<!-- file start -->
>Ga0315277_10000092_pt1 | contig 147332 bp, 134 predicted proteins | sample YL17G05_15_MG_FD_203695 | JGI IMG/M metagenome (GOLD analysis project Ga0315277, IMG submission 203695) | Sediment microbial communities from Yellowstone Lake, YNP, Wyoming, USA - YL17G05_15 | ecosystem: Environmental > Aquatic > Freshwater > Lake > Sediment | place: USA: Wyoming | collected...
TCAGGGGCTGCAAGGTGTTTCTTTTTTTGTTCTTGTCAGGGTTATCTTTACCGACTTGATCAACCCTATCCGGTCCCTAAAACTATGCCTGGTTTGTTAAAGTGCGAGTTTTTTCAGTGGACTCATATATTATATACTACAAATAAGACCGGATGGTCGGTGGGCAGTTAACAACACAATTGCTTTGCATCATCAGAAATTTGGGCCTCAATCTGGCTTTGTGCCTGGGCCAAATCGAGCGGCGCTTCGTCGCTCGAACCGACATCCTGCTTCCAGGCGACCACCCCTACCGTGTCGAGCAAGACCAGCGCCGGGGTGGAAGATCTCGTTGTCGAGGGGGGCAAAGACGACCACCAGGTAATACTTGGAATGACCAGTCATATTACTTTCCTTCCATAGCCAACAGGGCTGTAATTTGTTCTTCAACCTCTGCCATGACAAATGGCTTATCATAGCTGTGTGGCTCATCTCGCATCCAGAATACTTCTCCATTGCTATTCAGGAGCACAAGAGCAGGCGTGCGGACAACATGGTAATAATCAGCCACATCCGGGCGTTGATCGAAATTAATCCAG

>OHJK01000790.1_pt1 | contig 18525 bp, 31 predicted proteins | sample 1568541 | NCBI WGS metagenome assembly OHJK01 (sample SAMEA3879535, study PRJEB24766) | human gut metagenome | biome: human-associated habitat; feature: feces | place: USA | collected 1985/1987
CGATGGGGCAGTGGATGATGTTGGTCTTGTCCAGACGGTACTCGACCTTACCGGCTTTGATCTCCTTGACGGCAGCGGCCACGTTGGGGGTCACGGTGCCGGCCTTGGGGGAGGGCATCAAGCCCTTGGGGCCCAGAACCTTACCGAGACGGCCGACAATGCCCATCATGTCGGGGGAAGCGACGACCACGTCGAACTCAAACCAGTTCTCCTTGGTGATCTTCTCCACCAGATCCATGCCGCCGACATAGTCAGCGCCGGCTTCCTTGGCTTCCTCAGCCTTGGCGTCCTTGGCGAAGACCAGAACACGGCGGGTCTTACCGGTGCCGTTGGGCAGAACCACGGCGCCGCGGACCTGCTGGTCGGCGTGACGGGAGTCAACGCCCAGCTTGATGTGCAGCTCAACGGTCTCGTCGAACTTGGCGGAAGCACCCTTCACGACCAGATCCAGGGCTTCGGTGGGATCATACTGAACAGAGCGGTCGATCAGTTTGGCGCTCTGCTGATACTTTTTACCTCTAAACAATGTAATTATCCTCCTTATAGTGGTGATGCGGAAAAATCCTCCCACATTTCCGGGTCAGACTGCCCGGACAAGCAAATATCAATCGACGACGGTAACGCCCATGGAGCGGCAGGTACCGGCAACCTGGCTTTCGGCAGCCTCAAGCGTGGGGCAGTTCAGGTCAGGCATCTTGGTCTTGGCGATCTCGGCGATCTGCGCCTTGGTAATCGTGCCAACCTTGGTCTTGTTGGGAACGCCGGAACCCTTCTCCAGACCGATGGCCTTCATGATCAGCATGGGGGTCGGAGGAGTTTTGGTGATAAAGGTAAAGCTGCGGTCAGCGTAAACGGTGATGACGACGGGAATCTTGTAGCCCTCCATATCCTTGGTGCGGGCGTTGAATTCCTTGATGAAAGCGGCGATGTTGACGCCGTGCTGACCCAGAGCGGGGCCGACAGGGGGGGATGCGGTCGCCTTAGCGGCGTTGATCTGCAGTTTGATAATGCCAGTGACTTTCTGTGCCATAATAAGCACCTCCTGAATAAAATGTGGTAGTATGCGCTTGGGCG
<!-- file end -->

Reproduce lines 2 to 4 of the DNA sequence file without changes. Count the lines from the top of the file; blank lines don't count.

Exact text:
TCAGGGGCTGCAAGGTGTTTCTTTTTTTGTTCTTGTCAGGGTTATCTTTACCGACTTGATCAACCCTATCCGGTCCCTAAAACTATGCCTGGTTTGTTAAAGTGCGAGTTTTTTCAGTGGACTCATATATTATATACTACAAATAAGACCGGATGGTCGGTGGGCAGTTAACAACACAATTGCTTTGCATCATCAGAAATTTGGGCCTCAATCTGGCTTTGTGCCTGGGCCAAATCGAGCGGCGCTTCGTCGCTCGAACCGACATCCTGCTTCCAGGCGACCACCCCTACCGTGTCGAGCAAGACCAGCGCCGGGGTGGAAGATCTCGTTGTCGAGGGGGGCAAAGACGACCACCAGGTAATACTTGGAATGACCAGTCATATTACTTTCCTTCCATAGCCAACAGGGCTGTAATTTGTTCTTCAACCTCTGCCATGACAAATGGCTTATCATAGCTGTGTGGCTCATCTCGCATCCAGAATACTTCTCCATTGCTATTCAGGAGCACAAGAGCAGGCGTGCGGACAACATGGTAATAATCAGCCACATCCGGGCGTTGATCGAAATTAATCCAG

>OHJK01000790.1_pt1 | contig 18525 bp, 31 predicted proteins | sample 1568541 | NCBI WGS metagenome assembly OHJK01 (sample SAMEA3879535, study PRJEB24766) | human gut metagenome | biome: human-associated habitat; feature: feces | place: USA | collected 1985/1987
CGATGGGGCAGTGGATGATGTTGGTCTTGTCCAGACGGTACTCGACCTTACCGGCTTTGATCTCCTTGACGGCAGCGGCCACGTTGGGGGTCACGGTGCCGGCCTTGGGGGAGGGCATCAAGCCCTTGGGGCCCAGAACCTTACCGAGACGGCCGACAATGCCCATCATGTCGGGGGAAGCGACGACCACGTCGAACTCAAACCAGTTCTCCTTGGTGATCTTCTCCACCAGATCCATGCCGCCGACATAGTCAGCGCCGGCTTCCTTGGCTTCCTCAGCCTTGGCGTCCTTGGCGAAGACCAGAACACGGCGGGTCTTACCGGTGCCGTTGGGCAGAACCACGGCGCCGCGGACCTGCTGGTCGGCGTGACGGGAGTCAACGCCCAGCTTGATGTGCAGCTCAACGGTCTCGTCGAACTTGGCGGAAGCACCCTTCACGACCAGATCCAGGGCTTCGGTGGGATCATACTGAACAGAGCGGTCGATCAGTTTGGCGCTCTGCTGATACTTTTTACCTCTAAACAATGTAATTATCCTCCTTATAGTGGTGATGCGGAAAAATCCTCCCACATTTCCGGGTCAGACTGCCCGGACAAGCAAATATCAATCGACGACGGTAACGCCCATGGAGCGGCAGGTACCGGCAACCTGGCTTTCGGCAGCCTCAAGCGTGGGGCAGTTCAGGTCAGGCATCTTGGTCTTGGCGATCTCGGCGATCTGCGCCTTGGTAATCGTGCCAACCTTGGTCTTGTTGGGAACGCCGGAACCCTTCTCCAGACCGATGGCCTTCATGATCAGCATGGGGGTCGGAGGAGTTTTGGTGATAAAGGTAAAGCTGCGGTCAGCGTAAACGGTGATGACGACGGGAATCTTGTAGCCCTCCATATCCTTGGTGCGGGCGTTGAATTCCTTGATGAAAGCGGCGATGTTGACGCCGTGCTGACCCAGAGCGGGGCCGACAGGGGGGGATGCGGTCGCCTTAGCGGCGTTGATCTGCAGTTTGATAATGCCAGTGACTTTCTGTGCCATAATAAGCACCTCCTGAATAAAATGTGGTAGTATGCGCTTGGGCG